A second error in US-VISIT is that it does not track whether or not visitors are actually leaving. Customs and Border Patrol does not effectively collect issued departure forms because these forms are turned in of the non-immigrants' own accord. As of 2011, there is still no way to be certain that visitors are leaving when their visa expires without personally tracking the individual down through biographic information.
In FY 2004-2010, ICE conducted 34,700 overstay investigations. Of these investigations, 77% either: 1) left the country, 2) updated their status, 3) or cannot be found. For those who departed or updated their status, this is a waste of resources when DHS could easily collect such information if there was an exit tracking system in place. For those who cannot be found, they present a dangerous security threat to the United States as they may have disappeared within our borders. Senator Susan Collins made clear the threat of lax screening of foreign visitors: "As has been noted often, the terrorists only have to get it right once. DHS and its partners have to be right every single time, or we will suffer the devastating consequences."2 To prevent these risks, one of the most logical places to begin an exit program would be at airports, where biometric collection technology is already in place.
Another possible means to create a more manageable system would be shared data collection responsibility with Canada. Under this proposal, which has been under discussion for several years, U.S. and Canadian authorities would integrate entry-exit systems (where one's entry would be another's exit) and cross-border law enforcement.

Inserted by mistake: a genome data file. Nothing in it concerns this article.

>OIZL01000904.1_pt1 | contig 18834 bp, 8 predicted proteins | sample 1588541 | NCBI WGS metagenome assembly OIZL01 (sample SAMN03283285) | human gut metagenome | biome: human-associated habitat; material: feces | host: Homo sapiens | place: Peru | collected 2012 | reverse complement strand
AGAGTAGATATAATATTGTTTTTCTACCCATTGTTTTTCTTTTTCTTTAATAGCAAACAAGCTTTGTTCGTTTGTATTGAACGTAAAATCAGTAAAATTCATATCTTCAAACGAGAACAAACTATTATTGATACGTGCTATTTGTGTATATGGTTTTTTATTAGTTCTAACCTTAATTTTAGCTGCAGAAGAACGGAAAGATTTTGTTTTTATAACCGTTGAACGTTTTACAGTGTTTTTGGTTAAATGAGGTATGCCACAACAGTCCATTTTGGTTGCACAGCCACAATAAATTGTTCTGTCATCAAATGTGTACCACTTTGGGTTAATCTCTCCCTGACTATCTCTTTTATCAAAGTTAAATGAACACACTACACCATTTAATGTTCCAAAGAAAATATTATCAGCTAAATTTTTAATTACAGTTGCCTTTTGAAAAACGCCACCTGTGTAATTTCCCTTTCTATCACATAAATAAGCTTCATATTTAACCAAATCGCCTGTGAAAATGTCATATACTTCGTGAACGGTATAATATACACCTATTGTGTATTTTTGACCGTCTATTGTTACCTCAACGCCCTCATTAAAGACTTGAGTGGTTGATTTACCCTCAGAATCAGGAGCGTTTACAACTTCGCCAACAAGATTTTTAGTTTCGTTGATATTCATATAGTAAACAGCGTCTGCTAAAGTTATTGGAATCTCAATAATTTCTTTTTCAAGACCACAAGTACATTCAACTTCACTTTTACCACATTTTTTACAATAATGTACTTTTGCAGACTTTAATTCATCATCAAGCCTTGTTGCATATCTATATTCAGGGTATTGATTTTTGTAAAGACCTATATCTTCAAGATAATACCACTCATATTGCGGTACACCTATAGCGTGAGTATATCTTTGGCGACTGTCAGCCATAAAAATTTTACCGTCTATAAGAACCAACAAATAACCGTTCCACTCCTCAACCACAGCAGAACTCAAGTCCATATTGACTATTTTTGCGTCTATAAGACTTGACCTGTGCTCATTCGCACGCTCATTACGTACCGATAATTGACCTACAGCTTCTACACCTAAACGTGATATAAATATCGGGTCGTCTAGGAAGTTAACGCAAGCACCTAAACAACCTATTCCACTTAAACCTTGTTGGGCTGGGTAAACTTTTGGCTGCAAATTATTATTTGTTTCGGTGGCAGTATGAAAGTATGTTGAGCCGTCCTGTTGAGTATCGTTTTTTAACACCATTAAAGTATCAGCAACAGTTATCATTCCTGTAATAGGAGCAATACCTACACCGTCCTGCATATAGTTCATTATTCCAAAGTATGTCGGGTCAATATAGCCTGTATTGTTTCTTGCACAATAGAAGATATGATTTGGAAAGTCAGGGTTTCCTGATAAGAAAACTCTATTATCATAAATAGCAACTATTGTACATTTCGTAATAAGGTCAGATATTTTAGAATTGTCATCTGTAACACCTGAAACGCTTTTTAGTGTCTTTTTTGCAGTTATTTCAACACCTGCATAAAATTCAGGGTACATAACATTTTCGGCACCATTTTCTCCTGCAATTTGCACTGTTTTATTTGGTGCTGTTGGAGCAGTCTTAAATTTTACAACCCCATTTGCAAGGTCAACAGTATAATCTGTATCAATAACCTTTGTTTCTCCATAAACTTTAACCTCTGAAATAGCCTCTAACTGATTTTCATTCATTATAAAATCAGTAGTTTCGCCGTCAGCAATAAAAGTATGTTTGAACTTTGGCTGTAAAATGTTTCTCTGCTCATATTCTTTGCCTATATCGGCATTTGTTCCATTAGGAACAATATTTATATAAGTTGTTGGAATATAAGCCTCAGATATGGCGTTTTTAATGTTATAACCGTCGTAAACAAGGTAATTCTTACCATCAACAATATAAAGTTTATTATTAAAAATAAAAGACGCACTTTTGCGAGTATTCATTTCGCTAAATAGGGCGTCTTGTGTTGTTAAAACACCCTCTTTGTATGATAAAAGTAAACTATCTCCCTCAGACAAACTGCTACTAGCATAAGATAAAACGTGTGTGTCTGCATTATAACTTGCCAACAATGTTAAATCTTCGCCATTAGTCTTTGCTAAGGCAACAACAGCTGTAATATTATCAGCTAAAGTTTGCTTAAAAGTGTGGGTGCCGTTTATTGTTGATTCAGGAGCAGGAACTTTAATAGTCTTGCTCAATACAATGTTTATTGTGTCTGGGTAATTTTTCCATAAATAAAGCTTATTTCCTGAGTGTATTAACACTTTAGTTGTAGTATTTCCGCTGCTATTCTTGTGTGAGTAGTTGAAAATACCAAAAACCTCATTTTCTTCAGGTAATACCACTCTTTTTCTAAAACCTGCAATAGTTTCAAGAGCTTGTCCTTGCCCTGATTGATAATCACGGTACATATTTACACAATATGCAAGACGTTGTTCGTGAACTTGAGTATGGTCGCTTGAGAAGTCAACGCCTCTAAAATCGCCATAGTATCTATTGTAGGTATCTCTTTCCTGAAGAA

Accommodating Commercial Interests
Under the Western Hemisphere Travel Initiative, four programs were created to accommodate commercial interests and trade. NEXUS (for U.S.-Canada), SENTRI (for U.S.-Mexico), and FAST (for commercial truck drivers) are designed for land and sea travel. The fourth program, Global Entry, adds for the allowance of air travel. These IDs are designed for those who traverse the border frequently, and are issued after the applicant successfully completes a personal interview and submits biographic and biometric information.
While these programs provide convenience for frequent travelers, it should be noted that 75% of entrants to the United States come by land, and between 700,000 and 900,000 border crossing cards are issued each year. Any accommodations in the data collection system at land ports of entry for local visitors should be carefully evaluated and re-evaluated to determine the possibility for exploitation under worst case scenarios. While international trade, tourism, and cross-border travel are extremely important, they cannot be allowed to override security.
Updated October 2011
- "Visa Security: Additional Actions Needed to Strengthen Overstay Enforcement and Address Risks in the Visa Process", U.S. Government Accountability Office, September 2011.
- Senator Collins, Sept. 7, 2011 Senate Homeland Security and Governmental Affairs Committee Hearing on Challenges Facing the Department of Homeland Security